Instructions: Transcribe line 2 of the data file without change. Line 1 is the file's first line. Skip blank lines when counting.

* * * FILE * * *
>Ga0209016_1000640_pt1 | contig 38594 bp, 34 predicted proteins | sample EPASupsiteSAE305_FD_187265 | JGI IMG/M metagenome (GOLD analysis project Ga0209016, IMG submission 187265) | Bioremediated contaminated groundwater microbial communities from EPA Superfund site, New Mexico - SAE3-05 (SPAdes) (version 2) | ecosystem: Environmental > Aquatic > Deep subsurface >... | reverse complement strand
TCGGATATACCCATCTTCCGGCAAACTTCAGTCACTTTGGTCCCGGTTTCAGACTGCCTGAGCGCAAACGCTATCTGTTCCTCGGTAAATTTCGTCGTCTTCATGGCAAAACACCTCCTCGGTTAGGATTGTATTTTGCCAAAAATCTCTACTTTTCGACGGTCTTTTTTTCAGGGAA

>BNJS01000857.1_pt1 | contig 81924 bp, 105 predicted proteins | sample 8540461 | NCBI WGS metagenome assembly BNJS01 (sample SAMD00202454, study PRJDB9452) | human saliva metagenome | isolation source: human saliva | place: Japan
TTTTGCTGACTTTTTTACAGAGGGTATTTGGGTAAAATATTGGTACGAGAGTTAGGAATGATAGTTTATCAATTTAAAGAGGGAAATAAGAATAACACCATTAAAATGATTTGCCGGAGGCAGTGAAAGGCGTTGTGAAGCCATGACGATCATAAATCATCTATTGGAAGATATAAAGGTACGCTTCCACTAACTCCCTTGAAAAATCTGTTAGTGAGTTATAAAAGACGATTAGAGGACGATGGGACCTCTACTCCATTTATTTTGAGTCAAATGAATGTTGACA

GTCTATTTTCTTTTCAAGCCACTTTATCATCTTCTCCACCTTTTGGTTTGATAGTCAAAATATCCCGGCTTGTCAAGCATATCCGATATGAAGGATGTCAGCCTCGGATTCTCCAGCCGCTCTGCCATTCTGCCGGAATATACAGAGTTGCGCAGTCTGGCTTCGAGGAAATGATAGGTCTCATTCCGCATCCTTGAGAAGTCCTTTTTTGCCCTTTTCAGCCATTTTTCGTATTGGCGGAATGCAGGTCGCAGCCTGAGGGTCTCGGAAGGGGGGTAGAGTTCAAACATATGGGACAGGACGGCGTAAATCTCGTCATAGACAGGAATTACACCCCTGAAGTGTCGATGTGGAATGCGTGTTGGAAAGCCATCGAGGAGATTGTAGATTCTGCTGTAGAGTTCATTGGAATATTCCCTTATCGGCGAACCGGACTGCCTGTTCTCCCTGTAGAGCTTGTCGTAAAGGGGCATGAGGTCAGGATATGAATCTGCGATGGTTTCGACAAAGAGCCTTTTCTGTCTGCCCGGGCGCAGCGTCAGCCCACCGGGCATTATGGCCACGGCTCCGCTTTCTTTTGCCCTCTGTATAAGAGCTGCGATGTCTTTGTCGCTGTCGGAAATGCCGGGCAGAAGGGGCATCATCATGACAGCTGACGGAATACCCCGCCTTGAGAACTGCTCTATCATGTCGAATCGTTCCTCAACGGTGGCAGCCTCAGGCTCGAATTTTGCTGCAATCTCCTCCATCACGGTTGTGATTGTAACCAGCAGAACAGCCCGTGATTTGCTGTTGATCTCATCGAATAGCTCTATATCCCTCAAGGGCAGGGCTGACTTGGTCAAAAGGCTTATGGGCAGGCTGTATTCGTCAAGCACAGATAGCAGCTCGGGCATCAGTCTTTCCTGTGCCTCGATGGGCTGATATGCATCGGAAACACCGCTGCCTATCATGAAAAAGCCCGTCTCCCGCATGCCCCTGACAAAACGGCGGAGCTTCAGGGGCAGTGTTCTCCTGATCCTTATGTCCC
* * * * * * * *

TCGGATATACCCATCTTCCGGCAAACTTCAGTCACTTTGGTCCCGGTTTCAGACTGCCTGAGCGCAAACGCTATCTGTTCCTCGGTAAATTTCGTCGTCTTCATGGCAAAACACCTCCTCGGTTAGGATTGTATTTTGCCAAAAATCTCTACTTTTCGACGGTCTTTTTTTCAGGGAA